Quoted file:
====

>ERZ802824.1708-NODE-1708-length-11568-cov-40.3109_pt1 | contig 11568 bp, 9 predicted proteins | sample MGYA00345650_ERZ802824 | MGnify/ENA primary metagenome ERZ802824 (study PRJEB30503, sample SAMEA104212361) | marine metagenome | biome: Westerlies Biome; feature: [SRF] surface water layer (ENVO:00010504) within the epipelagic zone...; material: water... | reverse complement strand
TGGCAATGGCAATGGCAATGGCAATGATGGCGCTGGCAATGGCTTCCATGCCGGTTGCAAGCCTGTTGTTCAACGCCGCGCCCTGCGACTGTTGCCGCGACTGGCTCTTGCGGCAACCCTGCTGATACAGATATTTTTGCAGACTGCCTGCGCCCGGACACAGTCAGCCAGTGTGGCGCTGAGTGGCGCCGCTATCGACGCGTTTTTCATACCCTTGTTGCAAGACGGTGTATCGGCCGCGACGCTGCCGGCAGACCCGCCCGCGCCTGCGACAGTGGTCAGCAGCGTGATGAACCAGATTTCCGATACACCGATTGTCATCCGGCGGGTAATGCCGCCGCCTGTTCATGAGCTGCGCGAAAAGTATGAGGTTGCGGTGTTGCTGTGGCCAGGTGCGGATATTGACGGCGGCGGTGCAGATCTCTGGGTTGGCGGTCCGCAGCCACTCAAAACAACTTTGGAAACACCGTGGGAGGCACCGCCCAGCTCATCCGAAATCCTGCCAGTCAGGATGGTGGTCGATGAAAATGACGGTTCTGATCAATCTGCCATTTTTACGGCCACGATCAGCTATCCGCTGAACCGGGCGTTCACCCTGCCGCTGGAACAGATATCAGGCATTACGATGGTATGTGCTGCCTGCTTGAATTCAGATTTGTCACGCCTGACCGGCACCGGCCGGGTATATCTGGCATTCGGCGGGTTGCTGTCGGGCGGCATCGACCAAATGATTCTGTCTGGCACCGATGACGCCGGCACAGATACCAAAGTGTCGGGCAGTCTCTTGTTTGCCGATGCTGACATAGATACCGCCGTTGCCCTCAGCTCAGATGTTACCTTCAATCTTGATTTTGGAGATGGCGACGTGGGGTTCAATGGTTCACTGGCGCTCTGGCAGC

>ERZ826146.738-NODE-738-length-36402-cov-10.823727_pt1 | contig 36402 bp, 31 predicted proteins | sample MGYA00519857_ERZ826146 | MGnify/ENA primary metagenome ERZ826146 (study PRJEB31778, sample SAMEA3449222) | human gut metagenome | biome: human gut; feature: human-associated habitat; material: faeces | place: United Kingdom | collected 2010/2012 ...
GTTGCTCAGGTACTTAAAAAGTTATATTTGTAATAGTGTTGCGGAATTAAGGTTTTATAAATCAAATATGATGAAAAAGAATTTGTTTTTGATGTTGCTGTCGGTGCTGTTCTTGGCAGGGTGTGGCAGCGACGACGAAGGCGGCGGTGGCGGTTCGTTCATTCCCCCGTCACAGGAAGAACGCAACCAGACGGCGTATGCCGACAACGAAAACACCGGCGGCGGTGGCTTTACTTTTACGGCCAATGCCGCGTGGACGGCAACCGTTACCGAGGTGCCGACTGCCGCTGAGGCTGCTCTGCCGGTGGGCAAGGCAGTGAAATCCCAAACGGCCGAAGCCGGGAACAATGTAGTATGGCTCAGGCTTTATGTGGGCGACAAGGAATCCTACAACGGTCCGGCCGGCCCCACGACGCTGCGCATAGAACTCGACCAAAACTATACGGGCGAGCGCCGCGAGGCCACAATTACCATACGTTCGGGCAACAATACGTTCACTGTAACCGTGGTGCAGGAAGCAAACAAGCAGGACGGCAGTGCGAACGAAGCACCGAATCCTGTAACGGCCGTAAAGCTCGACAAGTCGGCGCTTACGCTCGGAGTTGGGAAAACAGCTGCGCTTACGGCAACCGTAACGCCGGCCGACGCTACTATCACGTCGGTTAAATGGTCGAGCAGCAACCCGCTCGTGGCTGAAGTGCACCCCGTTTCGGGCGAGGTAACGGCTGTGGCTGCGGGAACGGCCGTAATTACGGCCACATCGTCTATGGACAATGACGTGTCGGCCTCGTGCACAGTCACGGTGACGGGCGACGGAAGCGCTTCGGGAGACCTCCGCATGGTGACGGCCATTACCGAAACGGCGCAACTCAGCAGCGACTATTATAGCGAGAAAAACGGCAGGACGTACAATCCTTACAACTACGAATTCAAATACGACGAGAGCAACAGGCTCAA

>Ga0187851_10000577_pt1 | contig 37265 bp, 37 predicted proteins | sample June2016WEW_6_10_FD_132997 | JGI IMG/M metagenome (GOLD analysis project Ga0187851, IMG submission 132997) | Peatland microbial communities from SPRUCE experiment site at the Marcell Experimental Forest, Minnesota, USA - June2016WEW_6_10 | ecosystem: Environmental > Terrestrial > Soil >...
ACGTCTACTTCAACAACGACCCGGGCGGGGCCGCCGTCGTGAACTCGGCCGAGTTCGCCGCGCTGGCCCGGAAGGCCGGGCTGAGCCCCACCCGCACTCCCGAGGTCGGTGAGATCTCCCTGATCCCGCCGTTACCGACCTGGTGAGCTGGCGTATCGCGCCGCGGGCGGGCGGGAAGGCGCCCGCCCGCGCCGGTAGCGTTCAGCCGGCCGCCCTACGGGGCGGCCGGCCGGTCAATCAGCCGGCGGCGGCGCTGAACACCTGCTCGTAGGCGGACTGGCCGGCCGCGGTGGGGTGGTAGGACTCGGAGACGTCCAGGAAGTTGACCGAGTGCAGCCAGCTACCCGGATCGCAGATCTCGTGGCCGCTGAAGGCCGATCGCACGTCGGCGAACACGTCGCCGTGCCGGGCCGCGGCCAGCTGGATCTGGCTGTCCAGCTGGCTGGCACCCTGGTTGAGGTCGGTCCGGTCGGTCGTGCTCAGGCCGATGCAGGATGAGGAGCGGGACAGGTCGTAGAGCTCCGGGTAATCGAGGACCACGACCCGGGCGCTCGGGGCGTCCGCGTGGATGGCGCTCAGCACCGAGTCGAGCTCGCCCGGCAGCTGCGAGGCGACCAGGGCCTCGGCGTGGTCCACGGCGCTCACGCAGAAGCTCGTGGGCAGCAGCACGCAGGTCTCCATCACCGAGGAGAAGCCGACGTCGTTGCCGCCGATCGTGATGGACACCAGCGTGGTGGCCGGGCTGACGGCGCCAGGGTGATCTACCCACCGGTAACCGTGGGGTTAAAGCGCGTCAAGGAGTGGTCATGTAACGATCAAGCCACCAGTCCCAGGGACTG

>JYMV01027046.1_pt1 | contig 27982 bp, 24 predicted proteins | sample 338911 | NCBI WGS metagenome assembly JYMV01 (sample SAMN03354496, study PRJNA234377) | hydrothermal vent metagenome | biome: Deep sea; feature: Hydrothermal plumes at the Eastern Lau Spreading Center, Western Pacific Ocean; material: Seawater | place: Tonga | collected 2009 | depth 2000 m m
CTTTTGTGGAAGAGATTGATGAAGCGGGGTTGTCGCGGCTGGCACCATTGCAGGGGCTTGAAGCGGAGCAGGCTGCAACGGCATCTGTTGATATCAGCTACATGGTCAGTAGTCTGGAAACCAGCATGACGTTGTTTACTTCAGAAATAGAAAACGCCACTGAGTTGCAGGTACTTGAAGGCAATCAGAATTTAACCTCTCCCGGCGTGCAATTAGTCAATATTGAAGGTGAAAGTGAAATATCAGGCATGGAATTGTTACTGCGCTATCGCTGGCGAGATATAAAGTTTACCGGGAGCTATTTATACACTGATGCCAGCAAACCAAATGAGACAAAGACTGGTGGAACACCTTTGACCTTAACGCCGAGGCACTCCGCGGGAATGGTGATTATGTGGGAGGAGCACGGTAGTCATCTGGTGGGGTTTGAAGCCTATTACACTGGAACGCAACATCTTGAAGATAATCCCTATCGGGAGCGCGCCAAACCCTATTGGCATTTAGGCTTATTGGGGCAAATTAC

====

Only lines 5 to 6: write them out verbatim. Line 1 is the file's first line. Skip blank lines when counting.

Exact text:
>Ga0187851_10000577_pt1 | contig 37265 bp, 37 predicted proteins | sample June2016WEW_6_10_FD_132997 | JGI IMG/M metagenome (GOLD analysis project Ga0187851, IMG submission 132997) | Peatland microbial communities from SPRUCE experiment site at the Marcell Experimental Forest, Minnesota, USA - June2016WEW_6_10 | ecosystem: Environmental > Terrestrial > Soil >...
ACGTCTACTTCAACAACGACCCGGGCGGGGCCGCCGTCGTGAACTCGGCCGAGTTCGCCGCGCTGGCCCGGAAGGCCGGGCTGAGCCCCACCCGCACTCCCGAGGTCGGTGAGATCTCCCTGATCCCGCCGTTACCGACCTGGTGAGCTGGCGTATCGCGCCGCGGGCGGGCGGGAAGGCGCCCGCCCGCGCCGGTAGCGTTCAGCCGGCCGCCCTACGGGGCGGCCGGCCGGTCAATCAGCCGGCGGCGGCGCTGAACACCTGCTCGTAGGCGGACTGGCCGGCCGCGGTGGGGTGGTAGGACTCGGAGACGTCCAGGAAGTTGACCGAGTGCAGCCAGCTACCCGGATCGCAGATCTCGTGGCCGCTGAAGGCCGATCGCACGTCGGCGAACACGTCGCCGTGCCGGGCCGCGGCCAGCTGGATCTGGCTGTCCAGCTGGCTGGCACCCTGGTTGAGGTCGGTCCGGTCGGTCGTGCTCAGGCCGATGCAGGATGAGGAGCGGGACAGGTCGTAGAGCTCCGGGTAATCGAGGACCACGACCCGGGCGCTCGGGGCGTCCGCGTGGATGGCGCTCAGCACCGAGTCGAGCTCGCCCGGCAGCTGCGAGGCGACCAGGGCCTCGGCGTGGTCCACGGCGCTCACGCAGAAGCTCGTGGGCAGCAGCACGCAGGTCTCCATCACCGAGGAGAAGCCGACGTCGTTGCCGCCGATCGTGATGGACACCAGCGTGGTGGCCGGGCTGACGGCGCCAGGGTGATCTACCCACCGGTAACCGTGGGGTTAAAGCGCGTCAAGGAGTGGTCATGTAACGATCAAGCCACCAGTCCCAGGGACTG